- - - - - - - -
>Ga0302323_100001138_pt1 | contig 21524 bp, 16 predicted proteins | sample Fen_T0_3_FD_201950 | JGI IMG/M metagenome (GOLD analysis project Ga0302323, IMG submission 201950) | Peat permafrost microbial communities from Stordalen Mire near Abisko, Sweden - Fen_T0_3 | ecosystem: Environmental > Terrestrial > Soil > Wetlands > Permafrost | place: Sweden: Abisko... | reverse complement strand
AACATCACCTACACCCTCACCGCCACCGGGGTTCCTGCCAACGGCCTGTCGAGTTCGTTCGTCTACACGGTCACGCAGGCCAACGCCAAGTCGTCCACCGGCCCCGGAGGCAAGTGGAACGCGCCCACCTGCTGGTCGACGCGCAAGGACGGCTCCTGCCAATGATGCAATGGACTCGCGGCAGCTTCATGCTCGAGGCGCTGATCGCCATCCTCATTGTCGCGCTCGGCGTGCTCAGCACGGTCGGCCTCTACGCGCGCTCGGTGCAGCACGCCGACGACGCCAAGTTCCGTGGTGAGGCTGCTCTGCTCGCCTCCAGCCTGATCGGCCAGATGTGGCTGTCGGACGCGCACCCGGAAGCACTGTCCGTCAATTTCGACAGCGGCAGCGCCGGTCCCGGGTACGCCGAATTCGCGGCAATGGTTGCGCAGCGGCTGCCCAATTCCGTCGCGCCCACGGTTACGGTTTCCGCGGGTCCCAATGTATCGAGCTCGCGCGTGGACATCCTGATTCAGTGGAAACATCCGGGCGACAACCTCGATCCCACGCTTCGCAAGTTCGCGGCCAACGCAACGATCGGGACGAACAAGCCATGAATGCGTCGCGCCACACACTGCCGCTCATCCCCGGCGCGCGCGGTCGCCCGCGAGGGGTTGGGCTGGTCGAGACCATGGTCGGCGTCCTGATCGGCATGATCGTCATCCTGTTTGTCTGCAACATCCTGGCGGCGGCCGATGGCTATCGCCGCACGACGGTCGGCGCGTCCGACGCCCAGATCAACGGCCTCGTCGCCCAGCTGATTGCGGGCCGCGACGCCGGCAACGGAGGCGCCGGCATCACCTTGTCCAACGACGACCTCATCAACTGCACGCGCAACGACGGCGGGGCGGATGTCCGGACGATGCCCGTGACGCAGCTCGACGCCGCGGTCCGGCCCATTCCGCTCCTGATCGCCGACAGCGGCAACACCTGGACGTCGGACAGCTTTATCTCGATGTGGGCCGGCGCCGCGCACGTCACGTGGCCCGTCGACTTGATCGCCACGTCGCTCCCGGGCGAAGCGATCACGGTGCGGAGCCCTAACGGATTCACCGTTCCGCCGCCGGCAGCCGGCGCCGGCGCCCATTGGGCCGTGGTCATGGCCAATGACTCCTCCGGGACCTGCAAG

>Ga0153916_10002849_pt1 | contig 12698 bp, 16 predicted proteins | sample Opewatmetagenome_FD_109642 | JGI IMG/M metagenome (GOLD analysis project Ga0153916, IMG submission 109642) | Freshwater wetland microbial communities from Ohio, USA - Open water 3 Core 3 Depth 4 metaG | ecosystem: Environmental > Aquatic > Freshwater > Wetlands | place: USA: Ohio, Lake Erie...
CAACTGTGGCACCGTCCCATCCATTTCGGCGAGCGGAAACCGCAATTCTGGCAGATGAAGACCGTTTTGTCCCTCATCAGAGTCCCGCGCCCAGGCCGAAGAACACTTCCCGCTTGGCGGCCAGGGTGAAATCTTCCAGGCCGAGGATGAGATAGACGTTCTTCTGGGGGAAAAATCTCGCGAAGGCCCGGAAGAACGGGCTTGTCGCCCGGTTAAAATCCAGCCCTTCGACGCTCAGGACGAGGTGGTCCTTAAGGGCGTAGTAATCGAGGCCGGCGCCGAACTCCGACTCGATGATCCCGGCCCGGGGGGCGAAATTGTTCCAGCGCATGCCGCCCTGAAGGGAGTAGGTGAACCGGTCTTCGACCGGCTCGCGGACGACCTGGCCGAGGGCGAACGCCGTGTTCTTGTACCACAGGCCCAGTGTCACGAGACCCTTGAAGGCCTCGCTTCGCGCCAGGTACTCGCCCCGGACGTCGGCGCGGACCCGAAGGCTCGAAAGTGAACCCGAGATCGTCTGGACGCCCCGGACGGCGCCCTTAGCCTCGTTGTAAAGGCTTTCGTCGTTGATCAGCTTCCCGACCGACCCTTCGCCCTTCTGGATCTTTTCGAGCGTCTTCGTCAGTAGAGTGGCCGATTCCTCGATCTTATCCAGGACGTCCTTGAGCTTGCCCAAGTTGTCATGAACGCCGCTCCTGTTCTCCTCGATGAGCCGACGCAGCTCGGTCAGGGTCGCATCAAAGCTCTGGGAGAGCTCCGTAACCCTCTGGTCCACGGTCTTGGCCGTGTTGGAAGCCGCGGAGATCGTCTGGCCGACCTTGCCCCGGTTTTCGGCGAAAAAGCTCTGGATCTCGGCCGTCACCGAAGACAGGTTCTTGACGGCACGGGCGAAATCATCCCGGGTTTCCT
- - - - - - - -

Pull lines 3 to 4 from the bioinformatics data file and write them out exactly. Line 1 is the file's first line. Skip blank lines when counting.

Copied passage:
>Ga0153916_10002849_pt1 | contig 12698 bp, 16 predicted proteins | sample Opewatmetagenome_FD_109642 | JGI IMG/M metagenome (GOLD analysis project Ga0153916, IMG submission 109642) | Freshwater wetland microbial communities from Ohio, USA - Open water 3 Core 3 Depth 4 metaG | ecosystem: Environmental > Aquatic > Freshwater > Wetlands | place: USA: Ohio, Lake Erie...
CAACTGTGGCACCGTCCCATCCATTTCGGCGAGCGGAAACCGCAATTCTGGCAGATGAAGACCGTTTTGTCCCTCATCAGAGTCCCGCGCCCAGGCCGAAGAACACTTCCCGCTTGGCGGCCAGGGTGAAATCTTCCAGGCCGAGGATGAGATAGACGTTCTTCTGGGGGAAAAATCTCGCGAAGGCCCGGAAGAACGGGCTTGTCGCCCGGTTAAAATCCAGCCCTTCGACGCTCAGGACGAGGTGGTCCTTAAGGGCGTAGTAATCGAGGCCGGCGCCGAACTCCGACTCGATGATCCCGGCCCGGGGGGCGAAATTGTTCCAGCGCATGCCGCCCTGAAGGGAGTAGGTGAACCGGTCTTCGACCGGCTCGCGGACGACCTGGCCGAGGGCGAACGCCGTGTTCTTGTACCACAGGCCCAGTGTCACGAGACCCTTGAAGGCCTCGCTTCGCGCCAGGTACTCGCCCCGGACGTCGGCGCGGACCCGAAGGCTCGAAAGTGAACCCGAGATCGTCTGGACGCCCCGGACGGCGCCCTTAGCCTCGTTGTAAAGGCTTTCGTCGTTGATCAGCTTCCCGACCGACCCTTCGCCCTTCTGGATCTTTTCGAGCGTCTTCGTCAGTAGAGTGGCCGATTCCTCGATCTTATCCAGGACGTCCTTGAGCTTGCCCAAGTTGTCATGAACGCCGCTCCTGTTCTCCTCGATGAGCCGACGCAGCTCGGTCAGGGTCGCATCAAAGCTCTGGGAGAGCTCCGTAACCCTCTGGTCCACGGTCTTGGCCGTGTTGGAAGCCGCGGAGATCGTCTGGCCGACCTTGCCCCGGTTTTCGGCGAAAAAGCTCTGGATCTCGGCCGTCACCGAAGACAGGTTCTTGACGGCACGGGCGAAATCATCCCGGGTTTCCT